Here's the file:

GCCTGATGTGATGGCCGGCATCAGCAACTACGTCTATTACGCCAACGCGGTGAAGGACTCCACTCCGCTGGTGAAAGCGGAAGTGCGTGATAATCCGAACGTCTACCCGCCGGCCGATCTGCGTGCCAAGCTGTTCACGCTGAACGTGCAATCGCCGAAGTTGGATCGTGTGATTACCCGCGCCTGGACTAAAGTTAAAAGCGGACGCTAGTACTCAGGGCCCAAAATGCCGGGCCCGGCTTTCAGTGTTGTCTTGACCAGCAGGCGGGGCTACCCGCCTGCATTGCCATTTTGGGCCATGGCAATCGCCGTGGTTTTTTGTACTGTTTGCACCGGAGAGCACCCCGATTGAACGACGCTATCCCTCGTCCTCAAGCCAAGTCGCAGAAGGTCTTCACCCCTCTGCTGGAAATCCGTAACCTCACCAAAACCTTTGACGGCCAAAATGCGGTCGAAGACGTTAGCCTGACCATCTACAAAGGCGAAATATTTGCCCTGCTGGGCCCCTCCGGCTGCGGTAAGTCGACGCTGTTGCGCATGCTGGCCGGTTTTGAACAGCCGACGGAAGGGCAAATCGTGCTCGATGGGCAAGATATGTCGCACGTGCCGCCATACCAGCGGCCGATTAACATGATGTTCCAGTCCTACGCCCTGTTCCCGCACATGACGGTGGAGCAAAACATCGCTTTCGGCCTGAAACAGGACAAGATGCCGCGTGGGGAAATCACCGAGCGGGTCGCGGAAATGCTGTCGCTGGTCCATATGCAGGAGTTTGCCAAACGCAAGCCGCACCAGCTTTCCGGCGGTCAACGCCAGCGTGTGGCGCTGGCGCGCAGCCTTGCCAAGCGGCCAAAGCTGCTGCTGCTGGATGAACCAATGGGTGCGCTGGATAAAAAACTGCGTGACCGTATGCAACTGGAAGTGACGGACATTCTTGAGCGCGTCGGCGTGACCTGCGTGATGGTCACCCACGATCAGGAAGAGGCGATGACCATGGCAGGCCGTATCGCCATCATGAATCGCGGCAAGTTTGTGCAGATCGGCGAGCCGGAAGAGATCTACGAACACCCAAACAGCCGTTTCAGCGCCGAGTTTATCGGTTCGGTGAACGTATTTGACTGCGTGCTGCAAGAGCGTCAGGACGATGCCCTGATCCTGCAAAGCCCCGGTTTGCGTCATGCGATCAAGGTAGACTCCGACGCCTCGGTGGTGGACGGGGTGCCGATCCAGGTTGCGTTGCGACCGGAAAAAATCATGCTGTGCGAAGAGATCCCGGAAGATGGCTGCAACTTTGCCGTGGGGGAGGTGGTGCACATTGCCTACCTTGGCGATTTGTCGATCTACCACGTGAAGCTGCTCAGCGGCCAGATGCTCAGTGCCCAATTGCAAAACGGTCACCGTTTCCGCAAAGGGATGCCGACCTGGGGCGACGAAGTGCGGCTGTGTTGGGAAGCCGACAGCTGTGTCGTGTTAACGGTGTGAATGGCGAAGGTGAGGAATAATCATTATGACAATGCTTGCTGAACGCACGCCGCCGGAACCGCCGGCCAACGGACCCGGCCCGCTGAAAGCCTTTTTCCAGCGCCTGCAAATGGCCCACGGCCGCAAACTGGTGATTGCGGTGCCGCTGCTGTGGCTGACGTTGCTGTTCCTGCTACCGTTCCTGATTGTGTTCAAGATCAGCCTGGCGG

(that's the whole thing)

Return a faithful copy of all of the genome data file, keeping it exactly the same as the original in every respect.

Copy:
GCCTGATGTGATGGCCGGCATCAGCAACTACGTCTATTACGCCAACGCGGTGAAGGACTCCACTCCGCTGGTGAAAGCGGAAGTGCGTGATAATCCGAACGTCTACCCGCCGGCCGATCTGCGTGCCAAGCTGTTCACGCTGAACGTGCAATCGCCGAAGTTGGATCGTGTGATTACCCGCGCCTGGACTAAAGTTAAAAGCGGACGCTAGTACTCAGGGCCCAAAATGCCGGGCCCGGCTTTCAGTGTTGTCTTGACCAGCAGGCGGGGCTACCCGCCTGCATTGCCATTTTGGGCCATGGCAATCGCCGTGGTTTTTTGTACTGTTTGCACCGGAGAGCACCCCGATTGAACGACGCTATCCCTCGTCCTCAAGCCAAGTCGCAGAAGGTCTTCACCCCTCTGCTGGAAATCCGTAACCTCACCAAAACCTTTGACGGCCAAAATGCGGTCGAAGACGTTAGCCTGACCATCTACAAAGGCGAAATATTTGCCCTGCTGGGCCCCTCCGGCTGCGGTAAGTCGACGCTGTTGCGCATGCTGGCCGGTTTTGAACAGCCGACGGAAGGGCAAATCGTGCTCGATGGGCAAGATATGTCGCACGTGCCGCCATACCAGCGGCCGATTAACATGATGTTCCAGTCCTACGCCCTGTTCCCGCACATGACGGTGGAGCAAAACATCGCTTTCGGCCTGAAACAGGACAAGATGCCGCGTGGGGAAATCACCGAGCGGGTCGCGGAAATGCTGTCGCTGGTCCATATGCAGGAGTTTGCCAAACGCAAGCCGCACCAGCTTTCCGGCGGTCAACGCCAGCGTGTGGCGCTGGCGCGCAGCCTTGCCAAGCGGCCAAAGCTGCTGCTGCTGGATGAACCAATGGGTGCGCTGGATAAAAAACTGCGTGACCGTATGCAACTGGAAGTGACGGACATTCTTGAGCGCGTCGGCGTGACCTGCGTGATGGTCACCCACGATCAGGAAGAGGCGATGACCATGGCAGGCCGTATCGCCATCATGAATCGCGGCAAGTTTGTGCAGATCGGCGAGCCGGAAGAGATCTACGAACACCCAAACAGCCGTTTCAGCGCCGAGTTTATCGGTTCGGTGAACGTATTTGACTGCGTGCTGCAAGAGCGTCAGGACGATGCCCTGATCCTGCAAAGCCCCGGTTTGCGTCATGCGATCAAGGTAGACTCCGACGCCTCGGTGGTGGACGGGGTGCCGATCCAGGTTGCGTTGCGACCGGAAAAAATCATGCTGTGCGAAGAGATCCCGGAAGATGGCTGCAACTTTGCCGTGGGGGAGGTGGTGCACATTGCCTACCTTGGCGATTTGTCGATCTACCACGTGAAGCTGCTCAGCGGCCAGATGCTCAGTGCCCAATTGCAAAACGGTCACCGTTTCCGCAAAGGGATGCCGACCTGGGGCGACGAAGTGCGGCTGTGTTGGGAAGCCGACAGCTGTGTCGTGTTAACGGTGTGAATGGCGAAGGTGAGGAATAATCATTATGACAATGCTTGCTGAACGCACGCCGCCGGAACCGCCGGCCAACGGACCCGGCCCGCTGAAAGCCTTTTTCCAGCGCCTGCAAATGGCCCACGGCCGCAAACTGGTGATTGCGGTGCCGCTGCTGTGGCTGACGTTGCTGTTCCTGCTACCGTTCCTGATTGTGTTCAAGATCAGCCTGGCGG